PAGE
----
In this issue:

  1. Does your agency reflect these use-of-force trends?
    II. Appeals Court favors videos to resolve “disputes of fact”
    III. Force Science Research Team interested in intel on unintentional discharges
    IV. Mark your calendar…
  2. Does your agency reflect these use-of-force trends?

A new use-of-force survey reveals that the use of batons as control or striking weapons is fading out, ground fighting warrants greater emphasis in training, and despite the hyperbolic media coverage of late most arrests are effected with verbal communication alone, with deadly force by police an extreme rarity.

These and other findings about the current status of force as a street option come from the anonymous responses of nearly 300 LEOs to a questionnaire posted online by Dr. Michael Schlosser, director of the University of Illinois Police Training Institute, and statistical analyst Michael Gahan. Participants represented a broad range of department sizes and experience, though all worked in Illinois and more than 90% were male.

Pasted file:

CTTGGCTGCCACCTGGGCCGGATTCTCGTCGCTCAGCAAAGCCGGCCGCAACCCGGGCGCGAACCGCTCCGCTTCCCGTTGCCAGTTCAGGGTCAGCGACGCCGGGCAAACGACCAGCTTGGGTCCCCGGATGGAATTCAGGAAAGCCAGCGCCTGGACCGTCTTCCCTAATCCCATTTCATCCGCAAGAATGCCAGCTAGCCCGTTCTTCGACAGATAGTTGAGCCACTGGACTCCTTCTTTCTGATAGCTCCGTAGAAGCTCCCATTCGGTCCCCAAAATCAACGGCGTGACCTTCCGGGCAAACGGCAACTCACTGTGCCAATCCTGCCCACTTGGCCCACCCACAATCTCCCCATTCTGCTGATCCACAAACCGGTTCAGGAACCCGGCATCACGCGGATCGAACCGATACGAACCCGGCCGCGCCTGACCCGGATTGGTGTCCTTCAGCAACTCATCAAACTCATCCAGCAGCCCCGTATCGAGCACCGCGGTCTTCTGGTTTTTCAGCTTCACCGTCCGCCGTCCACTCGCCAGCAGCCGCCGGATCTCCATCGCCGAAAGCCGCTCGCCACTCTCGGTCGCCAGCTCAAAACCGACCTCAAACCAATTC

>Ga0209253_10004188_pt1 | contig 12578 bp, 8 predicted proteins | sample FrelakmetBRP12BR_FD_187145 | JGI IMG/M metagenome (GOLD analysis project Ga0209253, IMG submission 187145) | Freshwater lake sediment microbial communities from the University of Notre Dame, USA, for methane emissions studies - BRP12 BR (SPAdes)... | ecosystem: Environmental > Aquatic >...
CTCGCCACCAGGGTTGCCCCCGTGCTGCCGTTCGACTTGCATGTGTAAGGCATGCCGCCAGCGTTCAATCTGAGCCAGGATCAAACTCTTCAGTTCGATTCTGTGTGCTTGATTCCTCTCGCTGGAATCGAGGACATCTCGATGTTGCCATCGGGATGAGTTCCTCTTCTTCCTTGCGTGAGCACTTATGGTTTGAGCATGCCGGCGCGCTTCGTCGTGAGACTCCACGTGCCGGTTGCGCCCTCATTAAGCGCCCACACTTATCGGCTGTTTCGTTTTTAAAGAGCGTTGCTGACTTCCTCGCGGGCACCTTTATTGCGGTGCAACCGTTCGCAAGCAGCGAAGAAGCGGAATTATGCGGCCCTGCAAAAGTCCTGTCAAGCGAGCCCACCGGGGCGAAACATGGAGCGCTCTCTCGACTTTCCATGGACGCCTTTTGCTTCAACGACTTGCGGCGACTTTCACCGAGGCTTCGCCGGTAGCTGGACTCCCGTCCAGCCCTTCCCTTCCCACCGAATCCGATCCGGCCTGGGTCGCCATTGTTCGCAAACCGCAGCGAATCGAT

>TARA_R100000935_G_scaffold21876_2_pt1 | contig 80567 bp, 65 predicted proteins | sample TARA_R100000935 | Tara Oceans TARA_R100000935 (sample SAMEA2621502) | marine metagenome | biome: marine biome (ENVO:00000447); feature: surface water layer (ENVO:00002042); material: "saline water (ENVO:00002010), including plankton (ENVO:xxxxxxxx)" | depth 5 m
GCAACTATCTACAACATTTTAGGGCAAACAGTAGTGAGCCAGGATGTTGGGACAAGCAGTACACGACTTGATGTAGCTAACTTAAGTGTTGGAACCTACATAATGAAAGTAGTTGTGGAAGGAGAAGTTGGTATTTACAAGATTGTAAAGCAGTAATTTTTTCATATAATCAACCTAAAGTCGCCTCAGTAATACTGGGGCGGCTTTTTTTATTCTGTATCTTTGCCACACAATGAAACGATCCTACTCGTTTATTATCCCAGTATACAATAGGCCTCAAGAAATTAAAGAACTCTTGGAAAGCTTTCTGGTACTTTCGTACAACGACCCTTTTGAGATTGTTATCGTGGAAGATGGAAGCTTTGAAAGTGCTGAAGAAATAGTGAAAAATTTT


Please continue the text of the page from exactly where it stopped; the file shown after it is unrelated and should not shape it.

The full study, appearing in the journal Law Enforcement Executive Forum, can be accessed for a small fee by clicking here. An abstract of the study is available there without charge.

For purposes of the survey, force was defined as “any tactics an officer uses on a resistive, combative, or deadly force assailant, [including] joint manipulation, pressure points, takedowns, strikes, intermediate weapons, and use of a firearm.” Non-force options, used on “cooperative” arrestees, included verbal communication, control holds without torque or pain, and handcuffing techniques.

Here are highlights of the findings:

FORCE FREQUENCY. Recent events in the news “have given the appearance that officers often use force, and deadly force can seem more prevalent than it is in reality,” the authors note. In fact, “most interactions between police and citizens…involve a small likelihood of force. Even…the majority of arrests require no force at all.”